Appointment-watching: The names who could drive Trudeau’s agenda

From the Supreme Court’s chief justice to the governor general, here are the major jobs Justin Trudeau can appoint during his four-year term

Prime Minister Justin Trudeau leaves Rideau Hall in Ottawa on Wednesday, November 4, 2015, after being sworn in as Canada's 23rd Prime Minister. THE CANADIAN PRESS/Sean Kilpatrick

Prime Minister Justin Trudeau leaves Rideau Hall in Ottawa on Wednesday, November 4, 2015, after being sworn in as Canada’s 23rd Prime Minister. THE CANADIAN PRESS/Sean Kilpatrick

While naming his cabinet has allowed Prime Minister Justin Trudeau to start to define his government, there are literally thousands of other appointments his government will make over the course of a four-year term—everything from filling the Senate to finding part-time board members for various port authorities.

The biggest appointment Trudeau faces is that of the Canadian ambassador to the U.S. Gary Doer has served twice as long as his predecessors, and has made it clear he is ready to return to Canada. And he isn’t the only Canadian abroad about to wrap up: Gordon Campbell, the former B.C. premier who became the high commissioner to the United Kingdom, has been there four years, and Lawrence Cannon, who was one of former prime minister Stephen Harper’s foreign affairs ministers, has represented Canada in Paris for three years.

But Trudeau will get to do more over the next four years than just deploy Canadians to the world’s capital cities. He will also have a rare chance to make one of the country’s most influential appointments, when Supreme Court Chief Justice Beverley McLachlin retires, which she will have to do when she turns 75 in 2018. Trudeau could promote one of the justices already sitting on the court, but the legislation governing it doesn’t block him from appointing someone from outside.

He’ll also be able to choose who will fill many of the parliamentary watchdog roles: The terms of the chief electoral officer, lobbying commissioner and ethics commissioner are up by early 2017, with the information commissioner’s mandate running out a few months later. CRTC head Jean-Pierre Blais, who wields substantial power over the telecommunications industry, is also set to leave in mid-2017. And that same year, if not sooner, the Liberal Prime Minister will select the next Governor General. David Johnston has represented the Crown in Canada for five years, the usual term for our commander-in-chief. While Harper extended Johnston’s term by two years, giving Trudeau some time to consider who should be the next resident at Rideau Hall, the Governor General not only fills an important constitutional role, but can also be a figurehead symbolic of broader values.

There are more than 4,000 federal board and judicial appointments in Canada, about 2,000 of which are order-in-council appointments done through cabinet. Some appointees have defined terms, while others serve at the pleasure of the Prime Minister. Another 2,000 are judicial appointments. There are also 75 deputy ministers, who run the departments and are recommended by the clerk, but named by the Prime Minister.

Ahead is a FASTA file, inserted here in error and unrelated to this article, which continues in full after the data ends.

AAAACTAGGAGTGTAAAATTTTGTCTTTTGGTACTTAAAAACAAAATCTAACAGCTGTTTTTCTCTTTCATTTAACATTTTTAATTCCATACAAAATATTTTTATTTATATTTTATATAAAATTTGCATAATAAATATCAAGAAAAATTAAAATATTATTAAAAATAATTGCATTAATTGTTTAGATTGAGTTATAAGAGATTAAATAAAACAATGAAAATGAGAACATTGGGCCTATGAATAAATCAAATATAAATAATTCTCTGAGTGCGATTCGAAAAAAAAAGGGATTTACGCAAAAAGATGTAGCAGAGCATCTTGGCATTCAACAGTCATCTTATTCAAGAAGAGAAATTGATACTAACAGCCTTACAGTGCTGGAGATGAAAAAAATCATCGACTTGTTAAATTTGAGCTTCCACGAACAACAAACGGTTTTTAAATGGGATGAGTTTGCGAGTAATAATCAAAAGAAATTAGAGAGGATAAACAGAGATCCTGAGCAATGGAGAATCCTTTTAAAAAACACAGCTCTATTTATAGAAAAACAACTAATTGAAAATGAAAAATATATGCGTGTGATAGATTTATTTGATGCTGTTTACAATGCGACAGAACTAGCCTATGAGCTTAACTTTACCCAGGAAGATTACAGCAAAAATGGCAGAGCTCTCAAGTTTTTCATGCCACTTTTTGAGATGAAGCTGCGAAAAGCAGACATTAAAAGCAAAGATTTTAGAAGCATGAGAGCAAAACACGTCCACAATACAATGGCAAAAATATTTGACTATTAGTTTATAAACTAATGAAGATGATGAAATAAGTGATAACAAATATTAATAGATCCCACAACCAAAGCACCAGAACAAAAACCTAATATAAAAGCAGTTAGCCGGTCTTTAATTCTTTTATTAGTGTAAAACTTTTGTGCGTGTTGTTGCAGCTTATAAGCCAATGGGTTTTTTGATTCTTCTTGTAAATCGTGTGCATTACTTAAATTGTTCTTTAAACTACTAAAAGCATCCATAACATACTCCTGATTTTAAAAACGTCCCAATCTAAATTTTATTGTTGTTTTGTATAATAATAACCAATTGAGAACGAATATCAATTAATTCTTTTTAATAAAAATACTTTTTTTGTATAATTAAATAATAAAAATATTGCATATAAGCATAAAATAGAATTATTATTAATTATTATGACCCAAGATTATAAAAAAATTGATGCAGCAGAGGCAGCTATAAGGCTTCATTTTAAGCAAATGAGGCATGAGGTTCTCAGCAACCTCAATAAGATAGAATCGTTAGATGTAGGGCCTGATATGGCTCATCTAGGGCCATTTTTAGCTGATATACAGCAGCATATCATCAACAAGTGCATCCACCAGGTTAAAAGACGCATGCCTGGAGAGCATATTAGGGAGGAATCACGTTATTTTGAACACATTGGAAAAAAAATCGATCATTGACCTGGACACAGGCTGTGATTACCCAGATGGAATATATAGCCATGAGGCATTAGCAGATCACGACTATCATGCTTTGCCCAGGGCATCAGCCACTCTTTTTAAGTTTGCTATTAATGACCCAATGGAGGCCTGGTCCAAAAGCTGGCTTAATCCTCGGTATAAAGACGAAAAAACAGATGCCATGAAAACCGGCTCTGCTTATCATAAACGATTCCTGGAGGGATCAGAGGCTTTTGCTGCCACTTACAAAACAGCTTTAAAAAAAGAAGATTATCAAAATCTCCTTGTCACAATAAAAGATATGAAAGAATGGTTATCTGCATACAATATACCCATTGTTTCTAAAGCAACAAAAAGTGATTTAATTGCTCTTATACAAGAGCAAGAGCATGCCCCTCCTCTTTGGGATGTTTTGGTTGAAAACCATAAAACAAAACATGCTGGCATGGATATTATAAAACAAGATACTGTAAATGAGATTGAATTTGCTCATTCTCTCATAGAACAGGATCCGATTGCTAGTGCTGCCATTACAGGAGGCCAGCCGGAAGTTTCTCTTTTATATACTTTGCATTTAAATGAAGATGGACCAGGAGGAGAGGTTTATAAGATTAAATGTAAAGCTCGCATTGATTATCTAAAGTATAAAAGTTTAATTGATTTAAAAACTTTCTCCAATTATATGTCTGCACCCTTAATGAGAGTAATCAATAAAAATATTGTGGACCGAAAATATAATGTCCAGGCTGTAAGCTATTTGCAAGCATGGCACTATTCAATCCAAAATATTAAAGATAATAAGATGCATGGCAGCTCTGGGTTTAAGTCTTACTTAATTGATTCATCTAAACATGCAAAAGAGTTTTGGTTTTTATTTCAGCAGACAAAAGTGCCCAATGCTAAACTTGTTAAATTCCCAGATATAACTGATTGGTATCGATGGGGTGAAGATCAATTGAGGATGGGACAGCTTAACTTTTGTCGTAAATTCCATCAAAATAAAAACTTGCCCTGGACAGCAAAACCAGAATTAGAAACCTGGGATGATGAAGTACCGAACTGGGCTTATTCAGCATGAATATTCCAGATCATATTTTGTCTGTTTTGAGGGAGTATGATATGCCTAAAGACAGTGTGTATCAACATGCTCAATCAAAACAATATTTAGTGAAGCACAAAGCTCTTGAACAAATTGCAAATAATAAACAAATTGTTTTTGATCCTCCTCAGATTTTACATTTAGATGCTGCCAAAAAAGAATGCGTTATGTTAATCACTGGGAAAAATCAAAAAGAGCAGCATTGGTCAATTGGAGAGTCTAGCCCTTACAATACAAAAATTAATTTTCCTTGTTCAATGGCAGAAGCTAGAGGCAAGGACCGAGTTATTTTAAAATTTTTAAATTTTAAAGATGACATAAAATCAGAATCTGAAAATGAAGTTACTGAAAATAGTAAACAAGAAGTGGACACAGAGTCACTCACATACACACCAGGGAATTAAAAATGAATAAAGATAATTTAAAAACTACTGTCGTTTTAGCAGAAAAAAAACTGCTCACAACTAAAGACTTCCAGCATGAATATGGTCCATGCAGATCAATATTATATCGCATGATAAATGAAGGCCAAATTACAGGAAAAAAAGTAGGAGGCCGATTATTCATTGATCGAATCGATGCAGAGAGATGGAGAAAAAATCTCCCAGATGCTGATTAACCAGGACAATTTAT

Some appointments are significant ways to carry out a government’s agenda. “The government of the day tries to find people who share their views and philosophy on how the country should be run, and put those people into appointments that reflect those views,” said Percy Downe, who served as the appointments director for Liberal prime minister Jean Chrétien, and was later named to the Senate by Chrétien. That applies to everyone from the Governor General on down, and to decision-making boards such as the CRTC, which regulates the telecom industry, or the Immigration and Refugee Board, which decides whether refugee claimants have legitimate cases.

Some posts are more influential than others. At the Bank of Canada, for example, Trudeau will be able to replace, by February 2017, more than half of the directors running it. He’ll also have to replace deputy governor Agathe Côté, who announced last week she was retiring. One role of the directors is to help advise the Prime Minister on whom to appoint as Bank of Canada governor, although that likely won’t be a concern until current bank governor Stephen Poloz’s term ends in 2020.

No matter when the positions come open, the lobbying is bound to start now. Penny Collenette, who was Chrétien’s director of appointments from 1993 to 1997, just before Downe, says her work made it almost intolerable to go out. “I became very anti-social. No, really. I mean, it was horrible,” she told Maclean’s. “The lobbying is very, very fierce. I think, though, that people today understand that lobbying can be counterproductive,” she added. Still, Collenette worries for the new MPs: “They’re about to get a lot of CVs.” They likely aren’t the only ones.


Beverley McLachlin: Chief of Justice of Canada’s Supreme Court

  • Term length: until age 75
  • Term ends: 2018

Gary Doer: Canadian ambassador to the U.S.

  • Term length: 3 to 4 years
  • Term ends: imminent

David Johnston: Governor General of Canada

  • Term length: 3 to 4 years (currently extended to 7 years)
  • Term ends: 2017

Guillermo Rishchynski: Canadian ambassador to the United Nations

  • Term length: 3 to 4 years
  • Term ends: imminent

Gordon Campbell: Canadian high commissioner to the United Kingdom

  • Term length: 3 to 4 years
  • Term ends: imminent

Michael Ferguson: Auditor general of Canada

  • Term length: 10 years
  • Term ends: 2021, after Trudeau’s term

Jean-Pierre Blais: Chair of the Canadian Radio-Television and Telecommunications Commission

  • Term length: 5 years
  • Term ends: 2017

Stephen Poloz: Governor of the Bank of Canada

  • Term length: 7 years
  • Term ends: 2020, after Trudeau’s term

Gen. Jonathan Vance: Chief of Defence Staff

  • Term length: 3 to 4 years
  • Term ends: 2019

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